FIG. 6 is an enlarged bottom view of the container cover;
FIG. 7 is an enlarged top view of the container body;
FIG. 8 is an enlarged, fragmentary, side view of a preselected portion of the container cover taken along line 8--8 in FIG. 6 with a segment broken away to illustrate details of the cover pivot member;
FIG. 9 is an enlarged, fragmentary, side view of a preselected portion of the container body taken along line 9--9 in FIG. 7 and illustrating details of the socket member connected to the container body;
FIG. 10 is an enlarged fragmentary view taken in the direction of line 10--10 in FIG. 9 and illustrating details of the container socket member;
FIG. 11 is an enlarged, fragmentary view taken in the direction of line 11--11 in FIG. 5, but illustrating the socket member and cover pivot member in assembled condition;
FIG. 12 is a perspective, exploded view showing the container cover detached from the container body;
FIG. 13 is a view similar to FIG. 3 but illustrating an alternative embodiment of the container; and
FIG. 14 is an enlarged cross-sectional view taken along the line 14--14 in FIG. 13.
Referring now to FIGS. 1-12, inclusive, a preferred embodiment of a container constructed in accordance with the teachings of the present invention is illustrated. The container is generally designated by reference numeral 10 and includes a container body 12 and a cover 14 attachable to the container body in a manner to be described below.
Container 10 is preferably constructed of molded plastic material such as a copolymer plastic material. The particular illustrated configuration of the container 10 is highly suitable for the retention of pre-moistened wipes or wash cloths; however, it is to be understood that the teachings of the present invention may be utilized in containers employed to package a wide variety of products and materials.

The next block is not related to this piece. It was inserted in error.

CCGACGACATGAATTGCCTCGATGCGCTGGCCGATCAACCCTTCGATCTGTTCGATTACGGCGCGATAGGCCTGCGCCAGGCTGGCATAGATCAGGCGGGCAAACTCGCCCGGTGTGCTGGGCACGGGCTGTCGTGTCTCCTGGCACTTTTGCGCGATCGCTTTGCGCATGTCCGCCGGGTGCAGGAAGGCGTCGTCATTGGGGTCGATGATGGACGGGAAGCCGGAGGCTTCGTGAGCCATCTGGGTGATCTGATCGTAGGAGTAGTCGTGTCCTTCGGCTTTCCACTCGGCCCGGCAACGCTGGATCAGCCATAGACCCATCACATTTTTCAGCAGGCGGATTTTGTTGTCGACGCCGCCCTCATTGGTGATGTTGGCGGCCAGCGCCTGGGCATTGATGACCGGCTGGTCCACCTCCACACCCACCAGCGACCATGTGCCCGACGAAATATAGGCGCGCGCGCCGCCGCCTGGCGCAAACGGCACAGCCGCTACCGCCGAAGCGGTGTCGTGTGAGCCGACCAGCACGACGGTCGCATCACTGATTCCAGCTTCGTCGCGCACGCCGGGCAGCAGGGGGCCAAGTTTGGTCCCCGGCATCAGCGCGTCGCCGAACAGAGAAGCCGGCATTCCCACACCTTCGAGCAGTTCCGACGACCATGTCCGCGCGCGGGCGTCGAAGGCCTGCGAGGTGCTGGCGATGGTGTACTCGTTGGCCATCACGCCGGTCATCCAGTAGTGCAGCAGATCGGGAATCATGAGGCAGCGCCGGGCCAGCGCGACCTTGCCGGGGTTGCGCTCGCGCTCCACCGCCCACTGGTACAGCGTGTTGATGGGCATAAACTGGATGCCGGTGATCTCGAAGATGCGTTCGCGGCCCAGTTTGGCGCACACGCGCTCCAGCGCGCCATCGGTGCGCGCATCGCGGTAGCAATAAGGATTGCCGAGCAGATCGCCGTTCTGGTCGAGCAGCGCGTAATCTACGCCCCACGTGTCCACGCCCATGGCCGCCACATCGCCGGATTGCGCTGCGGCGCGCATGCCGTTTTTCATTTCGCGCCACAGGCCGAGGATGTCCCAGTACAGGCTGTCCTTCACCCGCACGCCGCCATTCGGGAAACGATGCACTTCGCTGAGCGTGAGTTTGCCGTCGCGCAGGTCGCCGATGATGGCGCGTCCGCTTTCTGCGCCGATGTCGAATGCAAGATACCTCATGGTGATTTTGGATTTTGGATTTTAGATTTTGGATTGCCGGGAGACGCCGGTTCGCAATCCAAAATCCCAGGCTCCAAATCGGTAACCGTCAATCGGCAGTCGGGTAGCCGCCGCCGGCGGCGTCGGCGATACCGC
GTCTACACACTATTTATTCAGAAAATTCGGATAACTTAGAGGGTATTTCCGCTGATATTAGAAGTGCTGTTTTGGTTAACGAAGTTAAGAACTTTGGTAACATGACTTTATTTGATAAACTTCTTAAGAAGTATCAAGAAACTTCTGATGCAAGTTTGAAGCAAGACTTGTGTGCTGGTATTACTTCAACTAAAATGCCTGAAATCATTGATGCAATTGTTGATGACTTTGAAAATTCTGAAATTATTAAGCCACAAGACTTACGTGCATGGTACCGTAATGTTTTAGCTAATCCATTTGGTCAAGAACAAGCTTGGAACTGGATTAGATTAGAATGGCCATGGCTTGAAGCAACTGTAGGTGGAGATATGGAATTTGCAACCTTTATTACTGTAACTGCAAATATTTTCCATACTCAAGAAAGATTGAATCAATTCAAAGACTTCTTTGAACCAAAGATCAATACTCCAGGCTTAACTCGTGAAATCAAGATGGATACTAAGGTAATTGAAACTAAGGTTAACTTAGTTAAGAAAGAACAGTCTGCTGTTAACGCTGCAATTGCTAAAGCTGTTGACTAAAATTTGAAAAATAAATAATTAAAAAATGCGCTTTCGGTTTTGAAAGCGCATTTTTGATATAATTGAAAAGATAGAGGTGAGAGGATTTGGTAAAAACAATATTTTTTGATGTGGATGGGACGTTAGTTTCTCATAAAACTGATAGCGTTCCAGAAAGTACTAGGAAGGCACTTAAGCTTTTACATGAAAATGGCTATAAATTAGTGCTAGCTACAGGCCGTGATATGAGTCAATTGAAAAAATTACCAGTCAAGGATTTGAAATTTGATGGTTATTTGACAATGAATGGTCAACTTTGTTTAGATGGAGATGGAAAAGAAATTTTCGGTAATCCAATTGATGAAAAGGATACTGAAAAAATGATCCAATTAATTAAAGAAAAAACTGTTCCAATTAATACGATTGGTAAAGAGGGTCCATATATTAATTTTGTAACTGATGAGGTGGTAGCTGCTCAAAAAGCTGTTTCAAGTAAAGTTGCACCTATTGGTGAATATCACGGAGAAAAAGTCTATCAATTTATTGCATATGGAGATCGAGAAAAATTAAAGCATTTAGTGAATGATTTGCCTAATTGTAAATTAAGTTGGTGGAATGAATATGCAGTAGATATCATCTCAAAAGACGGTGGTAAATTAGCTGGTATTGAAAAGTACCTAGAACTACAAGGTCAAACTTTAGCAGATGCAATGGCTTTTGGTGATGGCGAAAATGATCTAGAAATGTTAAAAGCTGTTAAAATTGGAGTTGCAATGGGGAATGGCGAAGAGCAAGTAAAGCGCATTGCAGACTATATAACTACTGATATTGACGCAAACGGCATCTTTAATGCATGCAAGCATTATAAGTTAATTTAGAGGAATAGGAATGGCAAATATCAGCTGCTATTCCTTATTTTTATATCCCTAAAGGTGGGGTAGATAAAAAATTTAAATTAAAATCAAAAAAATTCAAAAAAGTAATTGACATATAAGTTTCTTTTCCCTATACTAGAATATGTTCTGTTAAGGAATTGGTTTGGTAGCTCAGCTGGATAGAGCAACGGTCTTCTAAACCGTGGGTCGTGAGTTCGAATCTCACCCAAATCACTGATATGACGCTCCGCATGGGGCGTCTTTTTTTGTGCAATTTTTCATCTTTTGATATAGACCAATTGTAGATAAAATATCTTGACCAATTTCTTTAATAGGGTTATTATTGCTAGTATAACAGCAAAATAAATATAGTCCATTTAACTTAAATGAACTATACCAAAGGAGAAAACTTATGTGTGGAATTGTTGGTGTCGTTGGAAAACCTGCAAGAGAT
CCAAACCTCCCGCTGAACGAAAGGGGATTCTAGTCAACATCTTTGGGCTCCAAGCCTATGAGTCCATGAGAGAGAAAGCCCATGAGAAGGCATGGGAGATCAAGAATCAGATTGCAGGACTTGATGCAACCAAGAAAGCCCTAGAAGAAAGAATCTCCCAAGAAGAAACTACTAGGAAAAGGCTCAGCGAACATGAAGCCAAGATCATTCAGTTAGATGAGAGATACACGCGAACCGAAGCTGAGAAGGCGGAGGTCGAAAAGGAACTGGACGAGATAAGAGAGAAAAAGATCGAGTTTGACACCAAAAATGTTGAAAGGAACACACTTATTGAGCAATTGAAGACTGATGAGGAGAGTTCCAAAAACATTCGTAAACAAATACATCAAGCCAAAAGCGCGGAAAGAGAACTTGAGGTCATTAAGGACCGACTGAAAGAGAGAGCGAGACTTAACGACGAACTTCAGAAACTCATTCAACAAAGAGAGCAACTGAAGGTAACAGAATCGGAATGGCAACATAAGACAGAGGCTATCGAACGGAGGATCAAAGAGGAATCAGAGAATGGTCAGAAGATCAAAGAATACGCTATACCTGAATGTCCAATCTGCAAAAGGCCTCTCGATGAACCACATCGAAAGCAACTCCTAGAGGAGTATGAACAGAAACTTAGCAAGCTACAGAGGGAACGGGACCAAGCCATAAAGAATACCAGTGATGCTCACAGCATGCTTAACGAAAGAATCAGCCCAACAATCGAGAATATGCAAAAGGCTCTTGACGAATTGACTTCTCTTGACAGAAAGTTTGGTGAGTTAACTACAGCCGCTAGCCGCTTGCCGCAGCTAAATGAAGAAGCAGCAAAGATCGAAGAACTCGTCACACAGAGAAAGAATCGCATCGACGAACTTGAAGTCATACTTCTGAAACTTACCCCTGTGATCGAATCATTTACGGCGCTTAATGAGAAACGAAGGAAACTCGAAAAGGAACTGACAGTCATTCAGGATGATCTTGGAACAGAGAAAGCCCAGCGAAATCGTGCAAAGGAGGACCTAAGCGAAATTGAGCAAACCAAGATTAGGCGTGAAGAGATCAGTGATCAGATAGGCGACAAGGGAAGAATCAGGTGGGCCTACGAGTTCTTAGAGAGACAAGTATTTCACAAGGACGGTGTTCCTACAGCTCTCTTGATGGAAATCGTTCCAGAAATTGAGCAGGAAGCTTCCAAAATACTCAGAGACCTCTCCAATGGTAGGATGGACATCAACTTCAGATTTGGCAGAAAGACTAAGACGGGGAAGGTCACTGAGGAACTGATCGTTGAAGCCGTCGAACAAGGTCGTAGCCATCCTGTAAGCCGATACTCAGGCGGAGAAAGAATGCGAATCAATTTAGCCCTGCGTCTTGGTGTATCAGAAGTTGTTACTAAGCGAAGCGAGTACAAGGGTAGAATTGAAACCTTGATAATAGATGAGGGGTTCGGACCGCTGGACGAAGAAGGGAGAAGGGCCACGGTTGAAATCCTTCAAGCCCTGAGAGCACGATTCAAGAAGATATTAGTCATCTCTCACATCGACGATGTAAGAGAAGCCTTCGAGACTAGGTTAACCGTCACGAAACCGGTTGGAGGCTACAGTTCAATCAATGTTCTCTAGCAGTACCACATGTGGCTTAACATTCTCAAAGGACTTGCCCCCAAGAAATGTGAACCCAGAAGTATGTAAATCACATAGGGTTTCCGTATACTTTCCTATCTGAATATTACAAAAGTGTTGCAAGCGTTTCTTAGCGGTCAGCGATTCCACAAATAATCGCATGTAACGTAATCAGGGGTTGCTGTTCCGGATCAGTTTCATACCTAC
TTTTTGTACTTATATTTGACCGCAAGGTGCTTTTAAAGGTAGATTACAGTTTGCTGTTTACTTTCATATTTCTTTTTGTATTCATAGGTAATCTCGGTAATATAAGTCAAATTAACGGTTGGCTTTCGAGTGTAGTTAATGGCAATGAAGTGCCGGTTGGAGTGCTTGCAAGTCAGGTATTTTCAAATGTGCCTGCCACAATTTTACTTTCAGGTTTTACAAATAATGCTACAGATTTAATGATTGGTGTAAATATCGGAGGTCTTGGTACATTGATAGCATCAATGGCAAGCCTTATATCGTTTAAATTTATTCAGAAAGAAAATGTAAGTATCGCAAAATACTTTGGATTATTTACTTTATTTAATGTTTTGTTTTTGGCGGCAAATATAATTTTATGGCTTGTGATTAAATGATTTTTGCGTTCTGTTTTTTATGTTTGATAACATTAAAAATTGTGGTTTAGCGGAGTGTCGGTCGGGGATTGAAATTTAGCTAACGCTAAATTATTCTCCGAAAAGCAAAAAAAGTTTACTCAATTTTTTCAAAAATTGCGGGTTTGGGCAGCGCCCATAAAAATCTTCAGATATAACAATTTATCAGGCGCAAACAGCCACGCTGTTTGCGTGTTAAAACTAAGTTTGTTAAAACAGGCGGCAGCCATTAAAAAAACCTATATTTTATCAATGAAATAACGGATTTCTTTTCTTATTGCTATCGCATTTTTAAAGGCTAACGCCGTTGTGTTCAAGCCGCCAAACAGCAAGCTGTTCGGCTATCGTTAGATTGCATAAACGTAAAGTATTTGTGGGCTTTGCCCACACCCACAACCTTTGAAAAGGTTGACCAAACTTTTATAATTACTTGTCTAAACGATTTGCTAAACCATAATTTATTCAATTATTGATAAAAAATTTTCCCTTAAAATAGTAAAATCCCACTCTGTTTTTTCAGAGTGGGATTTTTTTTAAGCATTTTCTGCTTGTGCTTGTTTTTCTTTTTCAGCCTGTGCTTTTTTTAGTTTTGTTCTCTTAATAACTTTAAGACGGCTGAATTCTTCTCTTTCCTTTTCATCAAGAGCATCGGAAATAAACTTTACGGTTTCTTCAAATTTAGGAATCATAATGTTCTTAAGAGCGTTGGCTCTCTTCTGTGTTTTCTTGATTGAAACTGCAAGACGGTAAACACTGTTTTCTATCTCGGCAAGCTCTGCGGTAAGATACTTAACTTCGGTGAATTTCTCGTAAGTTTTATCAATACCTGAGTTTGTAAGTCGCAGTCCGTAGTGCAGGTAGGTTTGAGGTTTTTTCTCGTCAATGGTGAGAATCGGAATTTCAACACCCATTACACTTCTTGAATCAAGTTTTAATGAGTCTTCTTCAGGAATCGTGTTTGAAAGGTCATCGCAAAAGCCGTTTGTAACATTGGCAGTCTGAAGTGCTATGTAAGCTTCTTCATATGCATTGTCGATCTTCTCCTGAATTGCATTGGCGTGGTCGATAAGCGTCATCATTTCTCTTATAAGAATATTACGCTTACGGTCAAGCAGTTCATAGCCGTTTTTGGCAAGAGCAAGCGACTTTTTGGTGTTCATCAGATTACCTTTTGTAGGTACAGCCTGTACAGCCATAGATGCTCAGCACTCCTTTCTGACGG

Container body 12 includes a plurality of interconnected side walls 16 and a bottom wall 18. Walls 16 and 18 define an interior 20.
The container body additionally includes a lip element 22. The lip element includes an outwardly extending lip segment 24 and a downwardly extending lip segment 26. Lip element 22 extends about the periphery of interior 22 and is integral with side walls 16. Lip segment 26 is, as shown in the drawings, spaced from side walls 16. Although lip segment 26 is relatively stiff it has a degree of flexibility, especially at the lower edge thereof. A plurality of spaced ribs 28 project outwardly from the upper extent of side walls 16 to downwardly extending lip segment 26 in the vicinity of outwardly extending lip segment 24, the ribs being integral with the walls and both lip segments. This contributes to the structural stability of the lip element, and especially the lip segment 24 thereof.
In addition to container body 12 and cover 14, the container 10 includes socket means. In particular, the socket means comprises two spaced socket members 30 integrally connected to container body 12. Each socket member 30 includes spaced, generally opposed first and second socket walls 32, 34, respectively, defining a passageway 36. First socket wall 32 defines a receptacle in the form of an aperture 42. Second socket wall 34 defines a contact surface 44.
Each socket member 30 is integrally formed with the lip element 22 and positioned adjacent to and external of one of the container body side walls 16. The passageway 36 defined by the first and second socket walls is in communication with and leads from an opening 48 formed in the lip element.